October 25 – 29, 2017 – Solo Winter Travels 2017/2018 ~ Part 4
A part of me didn’t want to leave the Lochsa River, it was so peaceful in that forest and truly dark at night with total quiet, but I was craving more sunshine hours than the Lochsa Valley could offer me at this time of year. On the 25th I continued along Hwy 12, towards Lewiston, ID. As I was leaving the thick forest behind, I was delighted to see evidence of past volcanic activity in the cliffs along the highway. Basalt columns from an ancient lava flow, met with the Selway River and with it came several species of trees that I hadn’t seen for years; and the colors were stunning.
It was one of those days that I just felt like driving, and I drove all the way to the tiny town of Dayton (this is a long day for me, and I was tired) where I’d read on freecampsites.net, that there was free camping right in downtown Dayton.
Not much else was showing up in this area and I didn’t want to drive 25-miles into the forest, so this was my choice for the night. It turned out to be a parking lot near Caboose Park, which was owned by the Corps of Engineers. I drove by a number of times before I was sure I had the right lot, and even then I wasn’t really sure it would be okay to stay there overnight, so when I saw the Sheriff parked nearby I asked him, and he confirmed that it was okay and that it would be safe, because they patrolled all the back roads and alleys every two hours, all night long. Wow!
I slept okay, despite being in a parking lot surrounded by roads. In the morning I left quickly and drove to a little park to make my morning tea and breakfast. I sat there for much of the morning working online. There was a creek nearby, and herons and other critters came and went as the day wore on, and then I continued my drive toward the town of Walla Walla, Oregon, and on to the Columbia River Gorge.
It was another drive where I had a hard time finding a place to camp for the night, so I once again drove further than I normally like to. Hwy 12 to Interstate 82 to cross the Columbia River, and back into Washington again, and then Hwy 14 west. My intention was to camp in a park at the minuscule town of Roosevelt, which I found on freecampsites.net. It was another Corps of Engineers park, and it was quite sweet.
The camping area was really just a paved parking lot, (dry camping) but there were picnic tables set in a lovely park atmosphere, with grass, and there were bathrooms with flushable toilets and even free showers. And all this right along the Columbia River, with ducks and other waterfowl nearby. The drawback was that the railway tracks ran right by the park, but that is pretty much true of the entire Gorge, so there was really no avoiding it. I was there over a weekend and fortunately, the trains didn’t run much, and hardly at all at night. At least I couldn’t hear the traffic from Hwy 14 which runs along the northern (Washington) side of the Gorge.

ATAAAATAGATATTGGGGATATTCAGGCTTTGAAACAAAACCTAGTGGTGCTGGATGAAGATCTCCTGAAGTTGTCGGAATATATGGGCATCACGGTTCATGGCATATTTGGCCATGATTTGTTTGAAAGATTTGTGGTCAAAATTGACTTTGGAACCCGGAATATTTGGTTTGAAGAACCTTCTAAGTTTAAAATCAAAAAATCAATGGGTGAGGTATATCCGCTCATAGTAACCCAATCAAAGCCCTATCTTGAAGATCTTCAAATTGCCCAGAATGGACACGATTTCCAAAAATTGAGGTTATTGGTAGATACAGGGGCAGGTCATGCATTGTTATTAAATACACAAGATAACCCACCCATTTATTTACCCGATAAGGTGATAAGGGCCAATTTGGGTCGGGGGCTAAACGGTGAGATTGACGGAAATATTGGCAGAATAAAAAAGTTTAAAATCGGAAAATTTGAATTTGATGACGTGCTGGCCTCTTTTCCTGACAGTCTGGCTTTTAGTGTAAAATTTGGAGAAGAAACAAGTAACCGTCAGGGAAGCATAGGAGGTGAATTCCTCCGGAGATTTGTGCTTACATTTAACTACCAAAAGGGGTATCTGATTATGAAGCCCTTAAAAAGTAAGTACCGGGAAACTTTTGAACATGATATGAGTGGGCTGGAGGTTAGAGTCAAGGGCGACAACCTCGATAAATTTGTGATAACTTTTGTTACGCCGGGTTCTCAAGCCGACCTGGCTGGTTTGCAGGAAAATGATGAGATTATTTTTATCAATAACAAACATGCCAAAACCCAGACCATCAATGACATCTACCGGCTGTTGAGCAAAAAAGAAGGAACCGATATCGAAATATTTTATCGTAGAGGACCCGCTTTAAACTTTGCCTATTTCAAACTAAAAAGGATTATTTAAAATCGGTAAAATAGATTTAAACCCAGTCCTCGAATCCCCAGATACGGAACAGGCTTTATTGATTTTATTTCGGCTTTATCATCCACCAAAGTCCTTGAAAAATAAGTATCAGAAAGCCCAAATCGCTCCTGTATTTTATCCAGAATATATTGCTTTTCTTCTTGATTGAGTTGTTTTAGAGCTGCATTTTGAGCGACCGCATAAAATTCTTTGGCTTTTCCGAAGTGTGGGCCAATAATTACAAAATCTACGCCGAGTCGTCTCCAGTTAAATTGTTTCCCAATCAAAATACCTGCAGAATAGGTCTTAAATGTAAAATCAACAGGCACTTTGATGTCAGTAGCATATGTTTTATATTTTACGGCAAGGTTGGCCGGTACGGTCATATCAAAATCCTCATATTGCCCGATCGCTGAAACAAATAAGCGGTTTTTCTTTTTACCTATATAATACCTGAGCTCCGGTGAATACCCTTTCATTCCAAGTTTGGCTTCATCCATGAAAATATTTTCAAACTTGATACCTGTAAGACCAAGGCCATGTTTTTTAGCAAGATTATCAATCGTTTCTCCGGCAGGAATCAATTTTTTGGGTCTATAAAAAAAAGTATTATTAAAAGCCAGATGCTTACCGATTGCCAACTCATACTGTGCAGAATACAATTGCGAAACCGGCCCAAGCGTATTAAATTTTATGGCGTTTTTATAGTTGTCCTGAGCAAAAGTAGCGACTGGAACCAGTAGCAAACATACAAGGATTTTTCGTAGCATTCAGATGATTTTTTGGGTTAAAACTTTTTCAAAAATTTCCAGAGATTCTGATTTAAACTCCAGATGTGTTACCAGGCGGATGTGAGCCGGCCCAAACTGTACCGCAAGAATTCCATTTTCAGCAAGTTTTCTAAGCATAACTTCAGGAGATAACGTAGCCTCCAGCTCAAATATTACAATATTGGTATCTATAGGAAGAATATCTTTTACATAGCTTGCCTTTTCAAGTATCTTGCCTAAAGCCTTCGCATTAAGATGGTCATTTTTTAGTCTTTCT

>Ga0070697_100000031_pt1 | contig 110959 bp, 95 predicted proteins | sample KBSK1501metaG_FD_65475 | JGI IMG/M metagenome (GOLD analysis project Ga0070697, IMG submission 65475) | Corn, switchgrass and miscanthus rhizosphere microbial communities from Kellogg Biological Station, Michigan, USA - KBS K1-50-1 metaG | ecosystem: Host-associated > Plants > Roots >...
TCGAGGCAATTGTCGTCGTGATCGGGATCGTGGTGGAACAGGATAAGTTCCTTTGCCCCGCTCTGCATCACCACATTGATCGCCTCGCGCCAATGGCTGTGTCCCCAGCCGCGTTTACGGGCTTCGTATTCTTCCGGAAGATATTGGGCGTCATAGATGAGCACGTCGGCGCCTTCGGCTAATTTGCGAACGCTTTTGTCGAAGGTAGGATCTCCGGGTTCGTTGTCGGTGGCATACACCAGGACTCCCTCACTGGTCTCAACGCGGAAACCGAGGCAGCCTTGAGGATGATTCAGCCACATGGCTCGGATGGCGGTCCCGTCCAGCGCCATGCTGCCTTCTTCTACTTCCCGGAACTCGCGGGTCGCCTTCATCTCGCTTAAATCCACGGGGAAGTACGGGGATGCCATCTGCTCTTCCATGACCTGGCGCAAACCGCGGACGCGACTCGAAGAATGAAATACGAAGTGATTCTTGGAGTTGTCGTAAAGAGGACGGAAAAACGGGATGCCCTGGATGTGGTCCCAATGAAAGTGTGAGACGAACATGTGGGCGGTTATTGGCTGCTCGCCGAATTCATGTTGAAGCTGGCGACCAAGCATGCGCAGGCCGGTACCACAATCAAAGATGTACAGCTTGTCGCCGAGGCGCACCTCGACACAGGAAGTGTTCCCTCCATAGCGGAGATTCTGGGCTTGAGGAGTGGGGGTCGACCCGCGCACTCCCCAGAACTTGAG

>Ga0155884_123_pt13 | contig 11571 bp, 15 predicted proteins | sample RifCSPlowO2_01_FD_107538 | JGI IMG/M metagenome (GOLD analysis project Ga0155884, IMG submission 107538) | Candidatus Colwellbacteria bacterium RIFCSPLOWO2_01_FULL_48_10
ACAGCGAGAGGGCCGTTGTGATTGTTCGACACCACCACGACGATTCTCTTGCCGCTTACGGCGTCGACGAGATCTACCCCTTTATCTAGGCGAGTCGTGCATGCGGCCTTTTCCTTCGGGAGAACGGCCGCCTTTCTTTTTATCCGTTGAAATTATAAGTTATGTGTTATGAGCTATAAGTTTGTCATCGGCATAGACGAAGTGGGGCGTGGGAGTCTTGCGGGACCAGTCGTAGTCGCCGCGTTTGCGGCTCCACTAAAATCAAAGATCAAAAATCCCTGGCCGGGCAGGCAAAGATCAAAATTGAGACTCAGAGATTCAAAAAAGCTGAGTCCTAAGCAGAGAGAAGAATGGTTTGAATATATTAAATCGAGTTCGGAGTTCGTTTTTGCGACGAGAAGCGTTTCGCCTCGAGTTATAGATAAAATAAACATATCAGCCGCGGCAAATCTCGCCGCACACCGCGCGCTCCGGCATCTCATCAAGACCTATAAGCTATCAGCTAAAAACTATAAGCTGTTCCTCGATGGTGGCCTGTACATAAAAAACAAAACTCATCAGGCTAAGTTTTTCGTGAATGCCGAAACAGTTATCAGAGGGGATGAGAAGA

Look closely at the second picture below, do you see all those specks? those are the sunset bugs, they were that thick. Fortunately, they didn’t seem to be the biting kind.
I spent three nights at this little park, and I was the only one camped there. I learned that they would be closing the bathrooms for winter the very next week, so I got lucky and took advantage of that free hot shower. On October 29, I continued my drive along the Columbia River Gorge to The Dalles and then onto Hood River.
I was having a hard time finding another camp spot for the night, in part because of the time of year when most free camping areas were closed for various reasons. I ended up driving up Hwy. 35 towards Mount Hood. I found a campground for the night that had waived the fees, then the next morning decided to drive up to Mount Hood just for the heck of it. Those pictures will be in the next post.
Roxy ~ A Nomad for Nature
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Spring is always a good time to travel 🙂
Beautiful, beautiful photographs. You really make me want to follow in your footsteps. Maybe in the spring, I will do it!
My Grandparents ranch was 2-3 miles west to the west of that Alpowa Summit sign. Your photos have invoked many memories of growing up in that part of the PNW. Looking forward to beginning my full time travels in 2018.
Congratulations, a new life begins